Dr. Jose Lopez, Seton Hall University – Hot and Cold Plasma
In today’s Academic Minute, Dr. Jose Lopez of Seton Hall University explains the various uses for the little-known fourth state of matter, plasma.
Jose Lopez is an assistant professor of physics at Seton Hall University where he has conducted extensive research in the field of plasma physics. His primary focus is in the subfield of microplasmas, where he is recognized as an international expert. He holds a Ph.D. from the Stevens Institute of Technology.
Dr. Jose Lopez – Hot and Cold Plasma
In the beginning of the universe there was plasma, the very first state of matter. Mostly everyone is aware of only three states of matter: solid, liquid, and gas; which they directly experience daily. However, these states of matter are the rare exception and not the norm in the universe. In the visible universe a bit over 99% of matter exists in the form of plasma which is the most common state of matter in both mass and volume. All the stars including the Sun are plasmas. The interstellar nebulae and the vast space between planets, stars, and galaxies are filled with plasma. On earth, plasmas are rarer, but extremely hot fires, lighting, and the polar auroras are examples of terrestrial plasmas.
Once humanity began to understand plasmas, then various artificial or man-made plasmas started to come about. A bit over a century of study has revealed that plasmas can be broadly put into two energy categories: thermal or hot plasmas and non-thermal or cold plasmas. Examples of hot plasmas are welding torches or rocket propulsion exhaust. Cold plasmas are found inside fluorescent lamps, neon signs, and the little pixels that make up the screen images in plasma televisions.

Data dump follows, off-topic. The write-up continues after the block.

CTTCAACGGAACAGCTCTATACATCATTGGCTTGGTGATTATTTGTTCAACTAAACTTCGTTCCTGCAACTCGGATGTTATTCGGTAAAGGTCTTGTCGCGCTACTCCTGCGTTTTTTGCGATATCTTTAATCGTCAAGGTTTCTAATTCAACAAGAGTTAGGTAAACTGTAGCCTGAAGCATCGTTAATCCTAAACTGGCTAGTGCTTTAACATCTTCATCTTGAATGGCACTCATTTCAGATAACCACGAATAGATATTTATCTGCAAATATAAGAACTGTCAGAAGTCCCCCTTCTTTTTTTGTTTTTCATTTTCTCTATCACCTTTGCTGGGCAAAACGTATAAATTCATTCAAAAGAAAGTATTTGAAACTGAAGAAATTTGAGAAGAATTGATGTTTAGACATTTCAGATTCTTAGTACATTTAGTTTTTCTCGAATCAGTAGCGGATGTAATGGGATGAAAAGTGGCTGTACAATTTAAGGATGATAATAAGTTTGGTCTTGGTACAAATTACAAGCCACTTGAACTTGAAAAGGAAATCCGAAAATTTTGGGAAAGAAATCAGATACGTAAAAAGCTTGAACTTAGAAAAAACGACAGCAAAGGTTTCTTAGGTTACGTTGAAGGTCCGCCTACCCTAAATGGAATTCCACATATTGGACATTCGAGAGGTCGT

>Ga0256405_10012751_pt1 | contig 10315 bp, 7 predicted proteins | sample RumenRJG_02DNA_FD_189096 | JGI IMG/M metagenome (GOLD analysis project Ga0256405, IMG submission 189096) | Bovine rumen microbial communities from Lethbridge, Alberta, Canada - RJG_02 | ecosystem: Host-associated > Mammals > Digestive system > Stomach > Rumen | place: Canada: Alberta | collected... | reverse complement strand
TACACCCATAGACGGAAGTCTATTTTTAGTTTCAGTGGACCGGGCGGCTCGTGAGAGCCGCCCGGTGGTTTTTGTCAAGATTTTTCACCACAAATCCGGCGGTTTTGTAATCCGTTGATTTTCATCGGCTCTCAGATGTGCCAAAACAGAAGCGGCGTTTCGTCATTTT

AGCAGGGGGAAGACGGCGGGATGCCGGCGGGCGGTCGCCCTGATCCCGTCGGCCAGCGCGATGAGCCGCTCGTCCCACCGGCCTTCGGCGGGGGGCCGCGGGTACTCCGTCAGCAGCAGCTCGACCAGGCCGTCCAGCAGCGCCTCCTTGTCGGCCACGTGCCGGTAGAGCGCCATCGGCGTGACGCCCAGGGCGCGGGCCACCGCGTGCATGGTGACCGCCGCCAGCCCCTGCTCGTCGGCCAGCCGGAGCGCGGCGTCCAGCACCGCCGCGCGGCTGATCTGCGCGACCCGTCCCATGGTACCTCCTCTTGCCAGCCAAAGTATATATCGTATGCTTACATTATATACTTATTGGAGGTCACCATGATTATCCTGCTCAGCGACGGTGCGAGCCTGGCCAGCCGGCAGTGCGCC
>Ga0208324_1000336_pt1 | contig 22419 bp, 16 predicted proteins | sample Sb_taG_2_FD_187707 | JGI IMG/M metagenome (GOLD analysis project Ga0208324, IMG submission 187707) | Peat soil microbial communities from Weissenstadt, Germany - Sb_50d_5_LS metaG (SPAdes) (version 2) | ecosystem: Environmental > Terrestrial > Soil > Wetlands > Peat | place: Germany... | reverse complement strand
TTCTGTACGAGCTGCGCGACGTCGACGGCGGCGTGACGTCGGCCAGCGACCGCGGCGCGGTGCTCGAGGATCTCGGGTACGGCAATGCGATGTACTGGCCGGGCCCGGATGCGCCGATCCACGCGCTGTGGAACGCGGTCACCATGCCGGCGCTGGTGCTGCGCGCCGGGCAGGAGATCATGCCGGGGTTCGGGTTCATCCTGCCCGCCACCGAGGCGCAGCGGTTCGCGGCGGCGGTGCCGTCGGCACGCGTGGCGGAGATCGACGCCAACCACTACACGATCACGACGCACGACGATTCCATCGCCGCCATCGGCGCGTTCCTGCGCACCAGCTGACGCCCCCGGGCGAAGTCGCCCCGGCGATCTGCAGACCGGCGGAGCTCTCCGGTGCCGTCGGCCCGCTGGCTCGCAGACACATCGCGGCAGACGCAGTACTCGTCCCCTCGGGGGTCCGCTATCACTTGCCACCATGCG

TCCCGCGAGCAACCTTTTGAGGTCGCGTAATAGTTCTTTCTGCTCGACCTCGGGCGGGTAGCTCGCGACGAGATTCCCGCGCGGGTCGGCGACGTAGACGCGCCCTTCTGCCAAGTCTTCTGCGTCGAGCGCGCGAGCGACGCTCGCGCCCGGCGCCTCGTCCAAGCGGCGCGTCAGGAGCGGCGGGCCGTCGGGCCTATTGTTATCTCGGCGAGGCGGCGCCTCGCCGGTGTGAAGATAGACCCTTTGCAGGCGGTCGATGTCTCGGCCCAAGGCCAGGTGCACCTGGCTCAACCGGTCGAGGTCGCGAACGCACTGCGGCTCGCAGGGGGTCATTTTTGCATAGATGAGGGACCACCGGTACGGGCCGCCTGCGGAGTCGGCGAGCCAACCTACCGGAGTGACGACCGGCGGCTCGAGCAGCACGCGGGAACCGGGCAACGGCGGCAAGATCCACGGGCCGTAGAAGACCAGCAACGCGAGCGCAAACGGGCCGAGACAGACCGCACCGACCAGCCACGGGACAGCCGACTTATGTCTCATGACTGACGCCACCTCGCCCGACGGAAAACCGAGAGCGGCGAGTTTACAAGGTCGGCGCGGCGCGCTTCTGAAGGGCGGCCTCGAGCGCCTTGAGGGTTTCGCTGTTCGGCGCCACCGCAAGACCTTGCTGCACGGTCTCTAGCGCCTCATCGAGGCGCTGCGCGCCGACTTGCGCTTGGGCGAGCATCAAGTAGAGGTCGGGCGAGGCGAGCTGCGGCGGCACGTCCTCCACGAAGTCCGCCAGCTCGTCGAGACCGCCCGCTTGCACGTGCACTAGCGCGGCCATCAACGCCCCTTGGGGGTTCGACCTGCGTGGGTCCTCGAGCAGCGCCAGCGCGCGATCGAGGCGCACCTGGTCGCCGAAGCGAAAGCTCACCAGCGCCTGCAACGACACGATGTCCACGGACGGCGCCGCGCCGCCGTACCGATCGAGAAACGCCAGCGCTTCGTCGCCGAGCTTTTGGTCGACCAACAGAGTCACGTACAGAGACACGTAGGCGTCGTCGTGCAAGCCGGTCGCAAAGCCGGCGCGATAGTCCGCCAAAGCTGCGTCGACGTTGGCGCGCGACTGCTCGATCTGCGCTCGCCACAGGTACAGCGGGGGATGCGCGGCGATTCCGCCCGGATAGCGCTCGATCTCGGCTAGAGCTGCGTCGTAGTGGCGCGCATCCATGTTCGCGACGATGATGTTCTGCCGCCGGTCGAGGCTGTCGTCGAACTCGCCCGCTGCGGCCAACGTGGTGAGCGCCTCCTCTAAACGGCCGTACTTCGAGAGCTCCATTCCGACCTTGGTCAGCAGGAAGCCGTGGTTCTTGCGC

It is in this latter category of cold plasmas, where a technological revolution is occurring! These types of plasmas are currently used in semiconductor device or microchip fabrication and in various processing techniques such as applying protective coatings or film to materials. However, most of the mentioned devices and processes that use plasmas are created at low- pressures which require complex and expensive systems to recreate conditions similar to those of outer space. A new and very exciting type of plasma are known as microplasmas. Microplasmas are cold plasmas that can be generated at earth atmosphere conditions. The ability to make plasmas in regular earth pressure and in some conditions even with air has opened a new realm of plasma technologies. Microplasmas are currently used to generate ozone used for drinking water cleaning used by cities all over the world. Microplasmas are potentially poised to be providing solutions to for various environmental and even medical problems.